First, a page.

The subject of education caused heated debate between presidential candidates James ole Kiyiapi and Peter Kenneth during Monday's inaugural presidential debate.
The two disagreed on whether the problems in the education sector are caused by a shortage of teachers or the poor distribution of teachers.
Kenneth put Kiyiapi on the spot over the imbalanced distribution of teachers in the country given he is a former Education Permanent Secretary.
"The shortage of teachers is not the problem... their distribution is," Kenneth challenged Kiyiapi who said there is a current shortfall of 100,000 teachers and he would rectify this situation by hiring 20,000 teachers annually should he become president at a cost of Sh7 billion annually.
"One of my saddest days as Permanent Secretary in the Ministry of Education is when a young boy committed suicide in Kericho county because of marks," Kiyiapi said on the deficiency of secondary schools compared to the number of primary schools in the country.
Presidential aspirant Musalia Mudavadi reiterated his manifesto pledge to provide free education from nursery to secondary school. "In today's day and age, education is form four level education."
Children stopping school following the Kenya Certificate of Primary Education, Mudavadi added, leaves them vulnerable to child labour.
"One of my saddest days as Permanent Secretary in the Ministry of Education is when a young boy committed suicide in Kericho county because of marks"
Prime Minister Raila Odinga pledged to make free education "truly free," by providing uniforms and books in public schools. He also promised to focus on girl child education and ensure the continual provision of sanitary towels to girls in public schools.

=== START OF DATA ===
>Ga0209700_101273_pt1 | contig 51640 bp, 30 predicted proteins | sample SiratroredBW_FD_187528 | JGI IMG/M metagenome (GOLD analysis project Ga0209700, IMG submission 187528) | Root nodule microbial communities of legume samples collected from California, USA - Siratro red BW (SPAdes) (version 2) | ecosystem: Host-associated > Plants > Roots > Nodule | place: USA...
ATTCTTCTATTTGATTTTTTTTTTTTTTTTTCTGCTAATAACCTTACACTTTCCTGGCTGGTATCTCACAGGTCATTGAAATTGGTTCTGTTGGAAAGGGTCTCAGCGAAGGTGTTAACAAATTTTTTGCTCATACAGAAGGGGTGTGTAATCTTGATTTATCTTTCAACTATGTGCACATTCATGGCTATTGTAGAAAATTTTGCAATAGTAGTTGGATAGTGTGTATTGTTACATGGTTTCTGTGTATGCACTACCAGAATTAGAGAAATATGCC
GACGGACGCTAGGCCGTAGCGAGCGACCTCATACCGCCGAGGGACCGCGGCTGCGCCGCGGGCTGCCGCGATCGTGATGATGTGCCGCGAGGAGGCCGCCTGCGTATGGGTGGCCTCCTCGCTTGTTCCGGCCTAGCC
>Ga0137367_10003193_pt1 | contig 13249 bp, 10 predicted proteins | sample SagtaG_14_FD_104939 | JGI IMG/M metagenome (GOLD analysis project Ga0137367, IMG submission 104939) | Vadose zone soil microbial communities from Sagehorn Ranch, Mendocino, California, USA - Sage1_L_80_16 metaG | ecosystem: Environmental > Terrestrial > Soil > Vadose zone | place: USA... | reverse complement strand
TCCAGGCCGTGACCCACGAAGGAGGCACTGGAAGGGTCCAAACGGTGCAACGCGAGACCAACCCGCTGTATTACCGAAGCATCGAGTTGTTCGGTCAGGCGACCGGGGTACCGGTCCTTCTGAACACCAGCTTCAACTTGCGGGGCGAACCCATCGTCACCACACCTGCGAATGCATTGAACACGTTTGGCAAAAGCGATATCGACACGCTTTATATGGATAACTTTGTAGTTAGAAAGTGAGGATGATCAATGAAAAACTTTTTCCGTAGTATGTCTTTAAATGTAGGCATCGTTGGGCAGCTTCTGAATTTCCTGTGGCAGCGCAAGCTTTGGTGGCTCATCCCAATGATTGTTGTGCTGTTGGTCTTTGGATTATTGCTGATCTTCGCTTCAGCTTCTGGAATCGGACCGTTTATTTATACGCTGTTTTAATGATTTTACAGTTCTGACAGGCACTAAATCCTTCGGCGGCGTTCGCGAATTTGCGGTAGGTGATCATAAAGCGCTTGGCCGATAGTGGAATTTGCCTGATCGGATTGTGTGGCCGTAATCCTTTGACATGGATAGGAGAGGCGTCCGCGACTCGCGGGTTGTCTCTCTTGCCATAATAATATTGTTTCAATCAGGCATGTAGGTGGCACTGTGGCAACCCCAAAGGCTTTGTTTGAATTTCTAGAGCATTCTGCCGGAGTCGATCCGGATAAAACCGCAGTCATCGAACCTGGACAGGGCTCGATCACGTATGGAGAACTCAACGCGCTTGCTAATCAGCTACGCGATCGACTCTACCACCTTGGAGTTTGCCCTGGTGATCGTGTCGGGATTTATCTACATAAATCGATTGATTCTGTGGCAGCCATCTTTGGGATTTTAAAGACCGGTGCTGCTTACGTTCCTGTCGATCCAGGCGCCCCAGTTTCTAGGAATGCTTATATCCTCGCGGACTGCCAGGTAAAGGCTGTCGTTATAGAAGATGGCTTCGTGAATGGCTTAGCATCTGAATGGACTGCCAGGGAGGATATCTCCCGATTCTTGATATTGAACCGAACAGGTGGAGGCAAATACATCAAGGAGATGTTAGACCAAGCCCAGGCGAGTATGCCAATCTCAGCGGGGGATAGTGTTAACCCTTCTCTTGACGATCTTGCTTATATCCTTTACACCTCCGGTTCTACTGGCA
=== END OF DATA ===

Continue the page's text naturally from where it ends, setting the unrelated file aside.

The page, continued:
More boys getting into secondary schools than girls, the premier said, was also regrettable.
Insecurity, Deputy Prime Minister Uhuru Kenyatta said, is exacerbated by the large number of students who are not absorbed in secondary schools and said technical institutions in every county would equip them with skills they can use to support themselves and therefore not turn to crime.
The NARC-Kenya presidential candidate Martha Karua said the subject of education is particularly close to her heart "as I would not be here asking for your votes if it were not for the education I received."
Karua moved the debate on to higher education saying that her government will not only provide university tuition loans but accommodation loans as well.
On how she would fund her proposals for the education sector Karua said.
"Treasury itself has admitted that a third of its annual budget is lost to corruption."